Whether she has children or not, the principal wife—the only wife, in fact—never loses her supremacy as the head of the household. The late Empress Dowager was originally a concubine; by virtue of motherhood she was raised to the rank of Western Empress, but never legitimately took precedence of the wife, whose superiority was indicated by her title of Eastern Empress, the east being more honourable than the west. The emperor always sits with his face towards the south.

The story of Sung Hung, a statesman who flourished about the time of the Christian era, pleasantly illustrates a chivalrous side of the Chinese character. This man raised himself from a humble station in life to be a minister of state, and was subsequently ennobled as marquis. The emperor then wished him to put away his wife, who was a woman of the people, and marry a princess; to which he nobly replied: "Sire, the partner of my porridge days shall never go down from my hall."

Of the miseries of exile from the ancestral home, lurid pictures have been drawn by many poets and others. One man, ordered from some soft southern climate to a post in the colder north, will complain that the spring with its flowers is too late in arriving; another "cannot stand the water and earth," by which is meant that the climate does not agree with him; a third is satisfied with his surroundings, but is still a constant sufferer from home-sickness. Such a one was the poet who wrote the following lines:—

Away to the east lie fair forests of trees, From the flowers on the west comes a scent-laden breeze, Yet my eyes daily turn to my far-away home, Beyond the broad river, its waves and its foam.

And such, too, is the note of innumerable songs in exile, written for the most part by officials stationed in distant parts of the empire; sometimes by exiles in a harsher sense, namely, those persons who have been banished to the frontier for disaffection, maladministration of government, and like offences. A bright particular gem in Chinese literature, referring to love of home, was the work of a young poet who received an appointment as magistrate, but threw it up after a tenure of only eighty-three days, declaring that he could not "crook the hinges of his back for five pecks of rice a day," that being the regulation pay of his office. It was written to celebrate his own return, and runs as follows:—

"Homewards I bend my steps. My fields, my gardens, are choked with weeds: should I not go? My soul has led a bondsman's life: why should I remain to pine? But I will waste no grief upon the past: I will devote my energies to the future. I have not wandered far astray. I feel that I am on the right track once again.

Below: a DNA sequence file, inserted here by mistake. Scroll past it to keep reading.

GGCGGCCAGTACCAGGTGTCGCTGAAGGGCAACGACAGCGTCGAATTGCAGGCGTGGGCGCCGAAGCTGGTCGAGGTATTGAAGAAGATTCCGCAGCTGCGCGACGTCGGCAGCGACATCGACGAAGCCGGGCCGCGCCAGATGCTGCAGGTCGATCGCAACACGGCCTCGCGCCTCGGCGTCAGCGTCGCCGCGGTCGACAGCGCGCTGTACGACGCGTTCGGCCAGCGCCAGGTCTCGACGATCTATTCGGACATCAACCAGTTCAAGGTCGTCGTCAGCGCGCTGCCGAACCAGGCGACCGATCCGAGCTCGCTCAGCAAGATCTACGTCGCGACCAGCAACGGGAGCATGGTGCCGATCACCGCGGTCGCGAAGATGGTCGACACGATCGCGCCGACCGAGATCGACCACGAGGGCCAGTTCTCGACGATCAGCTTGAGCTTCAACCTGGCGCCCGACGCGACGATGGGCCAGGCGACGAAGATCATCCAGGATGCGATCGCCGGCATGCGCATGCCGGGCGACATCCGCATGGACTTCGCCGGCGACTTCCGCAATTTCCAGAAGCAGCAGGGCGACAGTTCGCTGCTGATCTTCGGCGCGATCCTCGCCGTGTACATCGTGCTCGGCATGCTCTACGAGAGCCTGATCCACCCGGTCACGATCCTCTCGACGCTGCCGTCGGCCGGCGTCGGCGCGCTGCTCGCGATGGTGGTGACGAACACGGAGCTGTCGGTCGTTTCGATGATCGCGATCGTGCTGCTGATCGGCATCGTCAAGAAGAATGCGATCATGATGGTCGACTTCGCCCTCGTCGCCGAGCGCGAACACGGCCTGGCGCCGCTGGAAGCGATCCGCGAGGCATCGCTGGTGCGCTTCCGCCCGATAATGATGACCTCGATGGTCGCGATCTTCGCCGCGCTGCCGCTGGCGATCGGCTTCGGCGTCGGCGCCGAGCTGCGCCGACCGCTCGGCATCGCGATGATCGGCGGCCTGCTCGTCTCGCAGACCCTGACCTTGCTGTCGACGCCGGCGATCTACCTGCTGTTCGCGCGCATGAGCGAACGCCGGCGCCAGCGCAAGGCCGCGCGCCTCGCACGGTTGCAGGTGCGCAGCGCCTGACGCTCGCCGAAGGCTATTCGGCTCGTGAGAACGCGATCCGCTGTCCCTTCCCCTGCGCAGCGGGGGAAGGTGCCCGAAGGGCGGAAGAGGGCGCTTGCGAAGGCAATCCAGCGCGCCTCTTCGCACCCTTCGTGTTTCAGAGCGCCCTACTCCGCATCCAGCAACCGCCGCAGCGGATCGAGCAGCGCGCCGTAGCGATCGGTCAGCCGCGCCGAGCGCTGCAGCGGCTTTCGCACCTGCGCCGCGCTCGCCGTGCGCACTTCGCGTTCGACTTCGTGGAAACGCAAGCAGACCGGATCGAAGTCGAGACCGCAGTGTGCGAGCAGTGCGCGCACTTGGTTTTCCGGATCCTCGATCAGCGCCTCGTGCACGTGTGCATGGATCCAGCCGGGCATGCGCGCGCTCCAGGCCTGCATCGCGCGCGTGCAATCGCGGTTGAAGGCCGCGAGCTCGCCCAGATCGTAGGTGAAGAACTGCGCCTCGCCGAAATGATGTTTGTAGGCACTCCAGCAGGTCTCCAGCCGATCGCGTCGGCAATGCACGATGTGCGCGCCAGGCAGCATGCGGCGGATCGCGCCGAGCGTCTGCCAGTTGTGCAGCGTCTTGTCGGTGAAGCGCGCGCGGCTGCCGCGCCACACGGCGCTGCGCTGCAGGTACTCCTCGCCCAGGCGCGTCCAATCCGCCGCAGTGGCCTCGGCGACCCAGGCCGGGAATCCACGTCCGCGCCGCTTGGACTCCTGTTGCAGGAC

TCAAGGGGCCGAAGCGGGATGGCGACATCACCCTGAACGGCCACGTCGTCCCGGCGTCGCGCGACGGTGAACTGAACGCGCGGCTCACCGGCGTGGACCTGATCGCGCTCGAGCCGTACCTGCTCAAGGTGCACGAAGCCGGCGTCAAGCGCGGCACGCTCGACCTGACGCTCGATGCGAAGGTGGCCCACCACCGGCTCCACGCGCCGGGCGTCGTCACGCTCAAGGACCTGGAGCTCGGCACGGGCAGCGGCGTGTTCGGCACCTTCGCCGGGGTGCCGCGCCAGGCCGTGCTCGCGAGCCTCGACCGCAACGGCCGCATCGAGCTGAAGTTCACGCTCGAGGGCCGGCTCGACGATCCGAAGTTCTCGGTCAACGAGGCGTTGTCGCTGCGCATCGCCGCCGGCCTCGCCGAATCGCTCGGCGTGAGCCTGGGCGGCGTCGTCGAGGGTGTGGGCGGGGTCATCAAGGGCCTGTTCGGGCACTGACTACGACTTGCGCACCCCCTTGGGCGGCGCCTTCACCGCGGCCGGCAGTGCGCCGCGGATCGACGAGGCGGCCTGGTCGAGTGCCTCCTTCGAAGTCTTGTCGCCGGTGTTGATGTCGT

"Lightly, lightly, speeds my boat along, my garments fluttering to the gentle breeze. I inquire my route as I go. I grudge the slowness of the dawning day. From afar I descry by old home, and joyfully press onwards in my haste. The servants rush forth to meet me: my children cluster at the gate. The place is a wilderness; but there is the old pine-tree and my chrysanthemums. I take the little ones by the hand, and pass in. Wine is brought in full bottles, and I pour out in brimming cups. I gaze out at my favourite branches. I loll against the window in my new-found freedom. I look at the sweet children on my knee.

"And now I take my pleasure in my garden. There is a gate, but it is rarely opened. I lean on my staff as I wander about or sit down to rest. I raise my head and contemplate the lovely scene. Clouds rise, unwilling, from the bottom of the hills: the weary bird seeks its nest again. Shadows vanish, but still I linger round my lonely pine. Home once more! I'll have no friendships to distract me hence. The times are out of joint for me; and what have I to seek from men? In the pure enjoyment of the family circle I will pass my days, cheering my idle hours with lute and book. My husbandmen will tell me when spring-time is nigh, and when there will be work in the furrowed fields. Thither I shall repair by cart or by boat, through the deep gorge, over the dizzy cliff, trees bursting merrily into leaf, the streamlet swelling from its tiny source. Glad is this renewal of life in due season: but for me, I rejoice that my journey is over. Ah, how short a time it is that we are here! Why, then, not set our hearts at rest, ceasing to trouble whether we remain or go? What boots it to wear out the soul with anxious thoughts? I want not wealth: I want not power: heaven is beyond my hopes. Then let me stroll through the bright hours, as they pass, in my garden among my flowers; or I will mount the hill and sing my song, or weave my verse beside the limpid brook. Thus will I work out my allotted span, content with the appointments of Fate, my spirit free from care."

Besides contributing a large amount of beautiful poetry, this author provided his own funeral oration, the earliest which has come down to us, written just before his death in A.D. 427. Funeral orations are not only pronounced by some friend at the grave, but are further solemnly consumed by fire, in the belief that they will thus reach the world of spirits, and be a joy and an honour to the deceased, in the same sense that paper houses, horses, sedan-chairs, and similar articles, are burnt for the use of the dead.